# How To Measure Small Effects in Your Data

##### December 18, 2009

If you make a change to your daily routine or try a new medication, how do you know if it is working?

This was the question Bard sent in for the QS Scientific Advisory Board. His challenge was met by Neil Rubens, Teresa Lunt and David Goldberg. Read Bard’s question and their answers below.

———-

Bard’s Symptom Tracking Experiment:

My purpose is to correlate whether taking a particular medication helps to alleviate specific symptoms.

My question is, imagine 2 columns, A representing whether medication was taken (0 or 1) and B measuring some relevant symptom (value x). The median being 99 in column B next to any 1’s in column A, and 100 in column B next to any 0’s in column A. Standard deviation 1 (or any SD really, I just wanted to find a formula that could still find a high correlation with such a small deviation, which shouldn’t be hard considering the huge amount of data that I have). This simulates a pill that works, on average, to decrease the symptoms by 1 point. Not a huge change, but extremely consistent, so worth identifying.

I would like a formula that returns the “strength” of the correlation, which in this example is approx. 100%, given a large enough data set. Any help would be greatly appreciated.

———-

Hi Bard,

If I understood your questions correctly you may consider using the following two approaches to analyze your data.

1. There are many different ways of measuring dependence between variables (besides correlation); this wiki link on “dependence measurement” should provide a good place to start.

2. You can use a “statistical hypothesis test” to establish whether the difference in treatments are statistically significant (even if this difference is very small) — unlikely to have occurred by chance.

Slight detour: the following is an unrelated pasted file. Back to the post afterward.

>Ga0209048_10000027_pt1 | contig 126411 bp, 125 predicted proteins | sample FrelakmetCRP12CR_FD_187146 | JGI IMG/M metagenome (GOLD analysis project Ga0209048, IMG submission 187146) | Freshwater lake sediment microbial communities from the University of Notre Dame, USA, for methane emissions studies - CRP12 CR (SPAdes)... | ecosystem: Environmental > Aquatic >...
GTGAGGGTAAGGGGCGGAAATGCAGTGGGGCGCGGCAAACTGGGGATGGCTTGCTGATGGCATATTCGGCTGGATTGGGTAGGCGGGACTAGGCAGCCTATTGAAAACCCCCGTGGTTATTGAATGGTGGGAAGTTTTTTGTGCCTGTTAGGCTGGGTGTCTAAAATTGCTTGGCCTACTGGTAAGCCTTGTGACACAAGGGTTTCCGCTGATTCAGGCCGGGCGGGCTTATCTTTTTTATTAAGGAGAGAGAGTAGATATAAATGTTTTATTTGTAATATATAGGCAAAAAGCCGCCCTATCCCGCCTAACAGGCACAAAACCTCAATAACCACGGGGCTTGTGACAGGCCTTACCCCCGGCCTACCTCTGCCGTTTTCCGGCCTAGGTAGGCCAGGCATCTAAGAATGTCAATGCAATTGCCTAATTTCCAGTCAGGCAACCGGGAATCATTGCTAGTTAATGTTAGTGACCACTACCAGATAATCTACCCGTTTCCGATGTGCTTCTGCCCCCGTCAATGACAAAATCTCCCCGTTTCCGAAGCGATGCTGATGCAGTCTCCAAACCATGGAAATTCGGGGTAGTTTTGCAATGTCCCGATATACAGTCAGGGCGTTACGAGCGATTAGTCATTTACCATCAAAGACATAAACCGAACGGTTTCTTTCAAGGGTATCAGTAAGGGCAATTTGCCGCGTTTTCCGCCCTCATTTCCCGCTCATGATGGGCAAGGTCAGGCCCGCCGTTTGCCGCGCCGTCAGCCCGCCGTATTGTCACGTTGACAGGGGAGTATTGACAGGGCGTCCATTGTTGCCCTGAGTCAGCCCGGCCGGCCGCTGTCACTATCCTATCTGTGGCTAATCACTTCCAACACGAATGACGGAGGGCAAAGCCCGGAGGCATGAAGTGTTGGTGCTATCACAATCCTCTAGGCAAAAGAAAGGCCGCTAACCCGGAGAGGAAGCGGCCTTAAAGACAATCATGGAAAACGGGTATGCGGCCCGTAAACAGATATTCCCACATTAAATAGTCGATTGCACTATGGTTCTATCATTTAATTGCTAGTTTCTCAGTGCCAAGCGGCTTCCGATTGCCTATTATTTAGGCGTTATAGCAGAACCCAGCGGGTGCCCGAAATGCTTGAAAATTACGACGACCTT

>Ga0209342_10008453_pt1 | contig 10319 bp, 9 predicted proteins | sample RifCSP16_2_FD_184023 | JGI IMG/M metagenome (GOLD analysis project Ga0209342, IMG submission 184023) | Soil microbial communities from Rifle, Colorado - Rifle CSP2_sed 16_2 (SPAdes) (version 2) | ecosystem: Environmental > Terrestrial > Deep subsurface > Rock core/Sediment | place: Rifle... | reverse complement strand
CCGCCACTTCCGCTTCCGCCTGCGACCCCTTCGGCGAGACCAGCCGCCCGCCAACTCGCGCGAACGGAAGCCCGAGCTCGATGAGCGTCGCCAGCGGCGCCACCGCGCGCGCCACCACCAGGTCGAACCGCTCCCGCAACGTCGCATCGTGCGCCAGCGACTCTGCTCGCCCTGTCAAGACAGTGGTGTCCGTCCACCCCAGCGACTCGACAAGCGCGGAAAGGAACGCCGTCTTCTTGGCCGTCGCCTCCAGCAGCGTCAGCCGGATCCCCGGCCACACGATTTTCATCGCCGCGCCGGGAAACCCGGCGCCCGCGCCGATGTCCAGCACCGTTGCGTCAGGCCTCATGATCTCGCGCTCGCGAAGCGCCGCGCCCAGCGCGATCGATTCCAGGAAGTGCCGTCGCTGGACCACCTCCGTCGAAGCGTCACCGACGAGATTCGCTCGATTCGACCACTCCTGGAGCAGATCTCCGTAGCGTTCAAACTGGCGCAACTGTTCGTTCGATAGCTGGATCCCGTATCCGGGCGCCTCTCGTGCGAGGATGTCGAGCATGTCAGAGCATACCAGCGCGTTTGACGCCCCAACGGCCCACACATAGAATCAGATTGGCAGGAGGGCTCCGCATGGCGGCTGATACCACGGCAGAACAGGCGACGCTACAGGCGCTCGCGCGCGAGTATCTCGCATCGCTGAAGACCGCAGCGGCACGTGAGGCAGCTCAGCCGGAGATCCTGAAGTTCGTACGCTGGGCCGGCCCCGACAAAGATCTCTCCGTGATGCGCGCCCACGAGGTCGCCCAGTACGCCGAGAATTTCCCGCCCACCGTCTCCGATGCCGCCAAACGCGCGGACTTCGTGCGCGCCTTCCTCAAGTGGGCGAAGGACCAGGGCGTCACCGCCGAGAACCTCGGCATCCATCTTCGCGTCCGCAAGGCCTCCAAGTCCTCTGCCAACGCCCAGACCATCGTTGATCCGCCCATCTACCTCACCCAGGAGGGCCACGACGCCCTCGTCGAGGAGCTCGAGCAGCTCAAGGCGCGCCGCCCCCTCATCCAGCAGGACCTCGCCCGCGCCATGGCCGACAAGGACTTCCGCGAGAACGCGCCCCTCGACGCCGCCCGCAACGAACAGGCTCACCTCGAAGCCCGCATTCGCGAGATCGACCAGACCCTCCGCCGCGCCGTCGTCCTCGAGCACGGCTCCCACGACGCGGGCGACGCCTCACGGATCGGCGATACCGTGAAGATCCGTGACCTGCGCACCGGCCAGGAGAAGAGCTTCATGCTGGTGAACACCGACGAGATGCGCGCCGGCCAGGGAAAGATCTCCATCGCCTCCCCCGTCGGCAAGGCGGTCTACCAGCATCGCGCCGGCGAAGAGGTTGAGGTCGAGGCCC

Neil
DataMilking.org

———-

David Goldberg and Teresa Lunt’s answer:

Hi Bard,

I’m not sure correlation is the best way to think about this, since one of the variables (the A column in your notation) takes on only two values, either 0 or 1.

It might make more sense to consider the two sets of symptom values, S1 for subjects who didn’t take the medication, and S2 for for those who did.  Then you can use the tests developed for comparing two sets of numbers.  Here are three common tests.

1. The t-test.  Using the free ‘R’ statistical package on this data (where x=S1, y=S2) gives:

> t.test(x,y)

Welch Two Sample t-test

data:  x and y

t = 4.105, df = 797.703, p-value = 4.459e-05

alternative hypothesis: true difference in means is not equal to 0

95 percent confidence interval:

0.4905078 1.3894922

sample estimates:

mean of x mean of y

99.795    98.855

This not only says there is a statistically significant difference (p

= .00004), but tells you that with 95% confidence, the difference in

means between the two sets is between 0.5 and 1.4.  In other words,

the symptom value in the control (no medication) group is likely to be

at least 0.5 more than in the experimental group.

2. Another possibility is the Wilcoxon rank-sum test.  If you think the

symptom values are nowhere near having a Gaussian distribution, then

this would be more apppropriate.  For your data (again using ‘R’)

> wilcox.test(x,y)

Wilcoxon rank sum test with continuity correction

data:  x and y

W = 93025.5, p-value = 6.297e-05

alternative hypothesis: true location shift is not equal to 0

Again the test shows the two sets are unequal, since p is so small (p

= 0.00006).  However, you don’t get the confidence interval for the

difference of means.

3. If the data aren’t Gaussian and you want the confidence interval for

the difference in means, consider using the bootstrap.

> fn = function()

+   mean(sample(x, length(x), replace=TRUE)) – mean(sample(y, length(y), replace=TRUE))

> replicates=replicate(1000,fn()

)> quantile(replicates, c(0.025, 0.975))

2.5%     97.5%

0.4674375 1.3500000

This gives a similar 95% confidence interval as the t-test:  (.47, 1.4) vs (.49, 1.4)

———-

Thanks to Bard for the question and to Neil, David and Teresa for their answers! Brilliant and experimenting QS readers, please send in your questions and we’ll do our best to find answers for you.

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If you make a change to your daily routine or try a new medication, how do you know if it is working? This was the question Bard sent in for the QS Scientific Advisory Board. His challenge was met by Neil Rubens, Teresa Lunt and David Goldberg. Read Bard’s question and their answers below. And if...